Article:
The home of pickleball finally has a home, and this past weekend was a time to celebrate.
The Founders Courts at Battle Point Park have been in use for a little less than a year, but with the eagerly anticipated return of the Founders Tournament the new home of pickleball on Bainbridge Island at last got the rousing, large-scale introduction it deserves.
The sport has come a long way from its humble beginnings at the Pleasant Beach summer home of Joel Pritchard, then a statehouse representative, in 1965. Having 400 participants from not just the Puget Sound region, but all around the West Coast and Hawaii, making the trek up to BI, shows pickleball is quickly spreading throughout the Americas. The inaugural 2019 tournament had players from 14 states and two Canadian provinces.
“For us, it was a huge success,” said Brianna Kosowitz, executive director of the BI Historical Museum, which puts on the tournament as a fundraiser. Pickleball is Great, run by pickleball enthusiast Mike Hoxie, organized the tournament.
The Founders Tournament’s history is short, but each event thus far has had a special attached meaning. The first tournament was fortunate to have its last-living co-creator, Barney McCallum, in attendance and players had the chance to meet him, get an autograph or a photo with him. He passed away just a few months later at age 93.
In contrast with that event, which took place on converted tennis courts at Bainbridge High School, this year’s version was played on courts built specifically for the sport. “The courts were so gorgeous because of the effort put forth by the community and the local pickleball club who helped make the courts come to life,” Kosowitz said.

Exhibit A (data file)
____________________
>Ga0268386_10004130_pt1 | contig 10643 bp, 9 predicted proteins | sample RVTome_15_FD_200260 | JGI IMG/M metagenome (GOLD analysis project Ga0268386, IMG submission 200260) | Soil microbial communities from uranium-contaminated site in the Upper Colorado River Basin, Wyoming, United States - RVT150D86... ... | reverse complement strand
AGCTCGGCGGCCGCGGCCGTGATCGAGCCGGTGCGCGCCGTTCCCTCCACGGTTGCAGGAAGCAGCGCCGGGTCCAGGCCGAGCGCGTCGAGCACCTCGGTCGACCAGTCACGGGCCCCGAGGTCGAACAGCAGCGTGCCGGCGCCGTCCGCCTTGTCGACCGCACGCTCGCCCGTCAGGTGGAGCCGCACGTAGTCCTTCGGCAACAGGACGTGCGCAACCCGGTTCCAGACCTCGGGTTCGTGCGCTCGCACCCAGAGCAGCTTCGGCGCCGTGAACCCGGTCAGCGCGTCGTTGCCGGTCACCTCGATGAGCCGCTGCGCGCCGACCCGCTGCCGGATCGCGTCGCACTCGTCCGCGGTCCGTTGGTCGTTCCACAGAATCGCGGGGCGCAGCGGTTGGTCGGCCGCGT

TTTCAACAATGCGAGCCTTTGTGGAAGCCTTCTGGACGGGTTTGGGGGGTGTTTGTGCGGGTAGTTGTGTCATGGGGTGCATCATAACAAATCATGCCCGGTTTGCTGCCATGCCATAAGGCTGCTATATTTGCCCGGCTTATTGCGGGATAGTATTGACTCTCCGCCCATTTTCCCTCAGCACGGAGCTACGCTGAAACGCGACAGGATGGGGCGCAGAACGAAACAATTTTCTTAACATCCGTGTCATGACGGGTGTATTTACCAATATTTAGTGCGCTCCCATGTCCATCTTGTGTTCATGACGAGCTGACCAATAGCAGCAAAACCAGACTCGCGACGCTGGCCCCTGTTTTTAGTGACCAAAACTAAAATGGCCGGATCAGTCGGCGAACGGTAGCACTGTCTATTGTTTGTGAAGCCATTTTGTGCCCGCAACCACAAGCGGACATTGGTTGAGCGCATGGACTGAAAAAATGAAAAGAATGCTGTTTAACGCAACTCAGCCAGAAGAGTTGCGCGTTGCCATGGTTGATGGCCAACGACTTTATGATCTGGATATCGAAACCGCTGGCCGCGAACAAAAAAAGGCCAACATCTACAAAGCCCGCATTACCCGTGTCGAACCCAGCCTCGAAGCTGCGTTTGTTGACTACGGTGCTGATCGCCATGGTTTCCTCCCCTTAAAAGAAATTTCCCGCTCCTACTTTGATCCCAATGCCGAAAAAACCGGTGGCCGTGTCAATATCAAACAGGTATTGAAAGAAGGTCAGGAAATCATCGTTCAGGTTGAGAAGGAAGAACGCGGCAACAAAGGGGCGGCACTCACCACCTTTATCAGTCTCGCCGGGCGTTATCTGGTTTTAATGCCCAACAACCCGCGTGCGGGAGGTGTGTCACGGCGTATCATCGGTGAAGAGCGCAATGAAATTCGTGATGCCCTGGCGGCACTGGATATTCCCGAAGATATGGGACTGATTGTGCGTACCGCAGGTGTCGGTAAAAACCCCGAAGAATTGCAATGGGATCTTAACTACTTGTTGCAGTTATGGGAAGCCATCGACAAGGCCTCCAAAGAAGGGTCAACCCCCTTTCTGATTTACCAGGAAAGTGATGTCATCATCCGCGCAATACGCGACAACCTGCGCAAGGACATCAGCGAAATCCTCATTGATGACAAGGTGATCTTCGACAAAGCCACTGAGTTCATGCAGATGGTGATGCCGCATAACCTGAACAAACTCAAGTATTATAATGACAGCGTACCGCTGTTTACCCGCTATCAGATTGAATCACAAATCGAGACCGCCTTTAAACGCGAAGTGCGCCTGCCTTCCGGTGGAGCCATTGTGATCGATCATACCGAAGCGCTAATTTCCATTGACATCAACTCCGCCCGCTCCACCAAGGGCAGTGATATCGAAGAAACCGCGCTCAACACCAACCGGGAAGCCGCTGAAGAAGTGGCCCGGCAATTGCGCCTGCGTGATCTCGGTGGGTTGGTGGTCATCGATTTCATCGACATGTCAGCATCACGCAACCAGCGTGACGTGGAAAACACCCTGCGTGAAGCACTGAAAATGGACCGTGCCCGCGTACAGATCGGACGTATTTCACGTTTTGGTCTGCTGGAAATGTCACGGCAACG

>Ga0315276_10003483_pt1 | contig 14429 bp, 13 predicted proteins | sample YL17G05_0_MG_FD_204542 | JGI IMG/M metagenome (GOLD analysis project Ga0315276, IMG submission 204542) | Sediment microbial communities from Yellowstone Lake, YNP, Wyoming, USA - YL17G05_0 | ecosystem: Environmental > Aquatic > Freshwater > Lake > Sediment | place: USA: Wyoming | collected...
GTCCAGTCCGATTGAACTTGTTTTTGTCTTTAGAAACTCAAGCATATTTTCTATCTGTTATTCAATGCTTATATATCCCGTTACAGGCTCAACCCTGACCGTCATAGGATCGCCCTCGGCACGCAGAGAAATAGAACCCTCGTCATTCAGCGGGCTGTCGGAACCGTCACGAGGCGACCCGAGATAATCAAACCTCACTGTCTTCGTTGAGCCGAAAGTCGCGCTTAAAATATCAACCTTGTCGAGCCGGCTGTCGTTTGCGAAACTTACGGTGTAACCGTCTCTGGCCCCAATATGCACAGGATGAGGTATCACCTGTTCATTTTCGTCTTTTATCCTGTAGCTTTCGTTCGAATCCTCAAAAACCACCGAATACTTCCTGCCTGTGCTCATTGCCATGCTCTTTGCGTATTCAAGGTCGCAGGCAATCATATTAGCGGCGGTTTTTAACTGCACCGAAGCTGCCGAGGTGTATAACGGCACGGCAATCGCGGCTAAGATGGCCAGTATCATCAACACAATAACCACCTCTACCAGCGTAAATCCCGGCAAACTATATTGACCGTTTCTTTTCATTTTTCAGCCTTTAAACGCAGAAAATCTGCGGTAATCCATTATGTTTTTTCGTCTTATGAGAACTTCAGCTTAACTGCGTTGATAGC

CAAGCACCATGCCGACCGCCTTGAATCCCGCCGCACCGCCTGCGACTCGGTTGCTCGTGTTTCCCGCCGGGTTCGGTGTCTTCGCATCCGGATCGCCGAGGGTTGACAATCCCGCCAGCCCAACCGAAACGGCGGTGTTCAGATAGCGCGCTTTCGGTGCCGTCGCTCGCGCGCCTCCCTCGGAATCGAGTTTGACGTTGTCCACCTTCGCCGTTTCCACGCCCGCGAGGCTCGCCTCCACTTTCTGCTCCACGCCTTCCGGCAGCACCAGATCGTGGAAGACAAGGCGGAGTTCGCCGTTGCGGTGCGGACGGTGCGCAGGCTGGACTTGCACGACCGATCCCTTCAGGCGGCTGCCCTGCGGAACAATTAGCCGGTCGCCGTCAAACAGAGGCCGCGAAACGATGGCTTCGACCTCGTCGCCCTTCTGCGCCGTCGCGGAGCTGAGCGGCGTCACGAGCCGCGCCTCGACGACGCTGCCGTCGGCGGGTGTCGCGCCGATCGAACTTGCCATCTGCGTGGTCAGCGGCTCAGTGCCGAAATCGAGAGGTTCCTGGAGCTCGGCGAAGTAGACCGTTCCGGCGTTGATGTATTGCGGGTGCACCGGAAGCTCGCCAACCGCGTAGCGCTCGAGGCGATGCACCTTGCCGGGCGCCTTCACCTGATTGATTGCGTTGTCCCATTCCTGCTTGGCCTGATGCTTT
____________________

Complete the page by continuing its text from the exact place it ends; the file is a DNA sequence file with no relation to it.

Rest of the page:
The four-day event, which featured a wooden paddle classic, mixed doubles, and men’s and women’s doubles tournaments, did have to battle some of the elements. A couple of days reached 90 degrees on BI, and there was some wildfire smoke in the air, though it never reached unhealthy levels for people outside of sensitive groups.
The tournament had over 200 volunteers, most of whom were pickleball players from Bainbridge, on hand for support. They made sure there was plenty of water available, and there were misting tents around the grounds. Hand sanitizer was also readily available as they worked to ensure COVID-19 boundaries and guidelines were respected, and players were comfortable.
“We just tried really hard to caution everyone to be aware of how they were feeling,” Kosowitz said.
The conditions didn’t put too much of a damper on the tournament. Whether playing or watching, participants were constantly engaged, providing cheers for their friends and fellow competitors and some oohs and aahs for outstanding hits and rallies.
It was yet another chapter for a little sport that has made a long march to international prominence, with BI serving as a mecca for this still fast-growing game.
“People who are plugged into pickleball are energized to play where pickleball was born,” Kosowitz said. “That’s a really special thing for people who are into it.”